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Crackdown on Dartmoor “hit-and-runs”

Police are warning drivers on Dartmoor to slow down after an increasing number of fatal accidents involving ponies

Drivers using the roads across Dartmoor are being asked to slow down and drive more carefully following a number of “hit and run”incidents, where drivers have left ponies for dead after colliding with them.

The police are reminding drivers that any accident involving livestock, which includes horses and ponies, must be reported or the driver could risk ending up in prison.

The 1988 Road Traffic Act states it is the driver’s responsibility to inform the police as soon as possible (which must be within 24 hours), following any accident with livestock.

A driver who fails to comply with the law could find themselves in jail for up to six months, and be fined up to £5,000. The offender will also receive between five and 10 penalty points on their drivers’ licence and possible disqualification.

We want drivers to report accidents as soon as is practicable,” says PC Duncan Russell, road safety officer for Plymouth. “This will enable us to send someone out to check the condition of the animal and organise veterinary care or to remove the carcass as necessary.

“A dead pony, sheep or cow lying on the road is an accident waiting to happen, while any injured animal needs to receive prompt veterinary attention. This is impossible unless accidents are reported.”

Speeding drivers

A 40mph speed limit was introduced on Dartmoor’s roads in an attempt to improve safety for the roaming animals and non-vehicular road users, such as horse riders, walkers and cyclists. However, speeding drivers are believed to be responsible for many of the animal deaths.

“Although the vast majority of Dartmoor’s road users drive sensibly, there is a small minority of regular users who do not take into consideration that there may be an animal around the next bend,” explains Mike Nendick, spokesperson for the Dartmoor National Park Authority.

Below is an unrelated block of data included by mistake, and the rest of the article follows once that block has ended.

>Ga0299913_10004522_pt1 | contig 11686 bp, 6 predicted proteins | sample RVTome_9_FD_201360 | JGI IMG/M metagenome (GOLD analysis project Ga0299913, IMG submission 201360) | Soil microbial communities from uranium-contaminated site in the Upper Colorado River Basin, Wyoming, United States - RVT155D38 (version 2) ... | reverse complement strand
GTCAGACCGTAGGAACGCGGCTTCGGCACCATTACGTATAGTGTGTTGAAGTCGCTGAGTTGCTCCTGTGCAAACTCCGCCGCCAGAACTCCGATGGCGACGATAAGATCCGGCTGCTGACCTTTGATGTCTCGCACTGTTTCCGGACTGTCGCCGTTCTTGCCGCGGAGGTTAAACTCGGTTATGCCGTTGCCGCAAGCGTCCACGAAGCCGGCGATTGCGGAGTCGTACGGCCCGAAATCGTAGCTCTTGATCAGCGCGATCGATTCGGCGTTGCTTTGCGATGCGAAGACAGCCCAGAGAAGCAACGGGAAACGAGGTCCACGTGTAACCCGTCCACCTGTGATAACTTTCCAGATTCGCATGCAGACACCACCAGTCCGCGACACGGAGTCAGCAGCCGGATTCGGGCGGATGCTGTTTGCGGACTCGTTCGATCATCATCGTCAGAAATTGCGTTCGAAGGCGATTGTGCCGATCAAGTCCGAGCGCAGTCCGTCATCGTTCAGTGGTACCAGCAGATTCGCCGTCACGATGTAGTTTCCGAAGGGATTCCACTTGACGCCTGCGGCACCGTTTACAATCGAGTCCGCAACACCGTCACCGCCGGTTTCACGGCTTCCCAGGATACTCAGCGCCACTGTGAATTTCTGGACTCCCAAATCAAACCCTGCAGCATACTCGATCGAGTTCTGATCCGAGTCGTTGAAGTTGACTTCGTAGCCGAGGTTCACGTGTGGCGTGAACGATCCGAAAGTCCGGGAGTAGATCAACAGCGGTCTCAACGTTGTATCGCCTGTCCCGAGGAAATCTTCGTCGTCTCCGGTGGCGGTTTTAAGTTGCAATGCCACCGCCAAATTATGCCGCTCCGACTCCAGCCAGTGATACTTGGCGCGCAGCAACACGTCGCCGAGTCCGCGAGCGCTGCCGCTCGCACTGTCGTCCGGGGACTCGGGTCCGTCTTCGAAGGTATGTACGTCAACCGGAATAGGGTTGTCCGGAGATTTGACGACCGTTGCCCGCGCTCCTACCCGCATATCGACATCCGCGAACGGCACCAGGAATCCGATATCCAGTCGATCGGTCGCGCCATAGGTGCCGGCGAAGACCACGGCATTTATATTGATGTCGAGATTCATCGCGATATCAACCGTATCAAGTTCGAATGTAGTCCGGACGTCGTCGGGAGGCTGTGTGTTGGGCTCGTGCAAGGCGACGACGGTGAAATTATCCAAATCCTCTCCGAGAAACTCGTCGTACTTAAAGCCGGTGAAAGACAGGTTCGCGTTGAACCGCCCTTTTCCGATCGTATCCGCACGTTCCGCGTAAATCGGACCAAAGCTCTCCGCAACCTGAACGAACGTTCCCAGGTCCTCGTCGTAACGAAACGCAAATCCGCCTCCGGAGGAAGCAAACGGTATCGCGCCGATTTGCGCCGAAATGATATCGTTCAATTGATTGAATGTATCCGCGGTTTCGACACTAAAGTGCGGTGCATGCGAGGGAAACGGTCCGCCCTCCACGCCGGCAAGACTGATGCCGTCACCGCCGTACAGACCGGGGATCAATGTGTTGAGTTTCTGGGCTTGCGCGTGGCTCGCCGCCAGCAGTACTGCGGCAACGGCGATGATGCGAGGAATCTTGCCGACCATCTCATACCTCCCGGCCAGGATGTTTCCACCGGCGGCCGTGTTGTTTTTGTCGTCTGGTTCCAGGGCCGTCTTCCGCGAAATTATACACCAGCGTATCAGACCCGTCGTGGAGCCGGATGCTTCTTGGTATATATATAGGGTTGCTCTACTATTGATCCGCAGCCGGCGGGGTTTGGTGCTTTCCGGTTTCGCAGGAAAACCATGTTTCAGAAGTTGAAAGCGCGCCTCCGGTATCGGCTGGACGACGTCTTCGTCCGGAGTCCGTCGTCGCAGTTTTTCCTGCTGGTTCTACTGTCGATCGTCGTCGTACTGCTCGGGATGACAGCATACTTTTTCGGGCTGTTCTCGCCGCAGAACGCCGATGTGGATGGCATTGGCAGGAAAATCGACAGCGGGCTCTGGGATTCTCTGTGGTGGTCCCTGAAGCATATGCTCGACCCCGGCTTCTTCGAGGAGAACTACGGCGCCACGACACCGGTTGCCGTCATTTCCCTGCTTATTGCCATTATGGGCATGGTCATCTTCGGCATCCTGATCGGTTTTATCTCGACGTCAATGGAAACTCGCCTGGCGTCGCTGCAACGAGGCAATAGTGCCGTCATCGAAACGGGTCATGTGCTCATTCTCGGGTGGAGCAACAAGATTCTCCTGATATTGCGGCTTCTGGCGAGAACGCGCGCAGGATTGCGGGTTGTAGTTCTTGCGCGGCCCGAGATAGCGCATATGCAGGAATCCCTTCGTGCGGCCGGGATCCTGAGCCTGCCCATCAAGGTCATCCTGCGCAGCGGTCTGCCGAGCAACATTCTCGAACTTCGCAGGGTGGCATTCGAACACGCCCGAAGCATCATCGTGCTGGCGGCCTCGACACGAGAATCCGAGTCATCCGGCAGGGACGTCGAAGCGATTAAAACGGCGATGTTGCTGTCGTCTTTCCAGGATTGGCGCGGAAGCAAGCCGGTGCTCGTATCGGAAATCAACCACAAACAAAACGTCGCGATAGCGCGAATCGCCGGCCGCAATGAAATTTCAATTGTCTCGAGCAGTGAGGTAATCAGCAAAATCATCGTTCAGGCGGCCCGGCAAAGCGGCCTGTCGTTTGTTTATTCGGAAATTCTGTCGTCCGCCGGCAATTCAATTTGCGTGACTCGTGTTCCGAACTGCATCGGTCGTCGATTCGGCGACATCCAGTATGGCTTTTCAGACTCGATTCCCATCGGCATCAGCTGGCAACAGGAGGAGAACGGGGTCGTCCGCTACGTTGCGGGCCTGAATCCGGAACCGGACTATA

This is born out by the results of the latest speed check carried out on the road between Princetown and Yelverton. During three hours 49 drivers were caught breaking the speed limit.

According to the National Park Authority, the problem exists all year round, with drivers who use the roads regularly more likely to speed than the hundreds of tourists who flock to the region in the summer months.

“Because the majority of tourists don’t know the roads they tend to drive slower than drivers who use the roads across Dartmoor on a daily basis to get to work,” continues Mike.

“Unfortunately some drivers make the mistake of thinking that a road which has a fence or dry stone wall running alongside it won’t have any livestock or non-vehicular road users on it, when this simply isn’t the case.”

The police are supporting the National Park’s campaign for visitors and locals alike to take “Moor Care” when using Dartmoor’s roads.

“We want drivers to slow down and be more aware of the potential for livestock to be on Dartmoor’s roads,” says PC Russell. “The animals don’t have any road sense so it the drivers’ responsibility to drive cautiously to prevent injury to the animals and themselves.”

For more information on the “Moor Care” campaign www.dartmoor-npa.gov.uk

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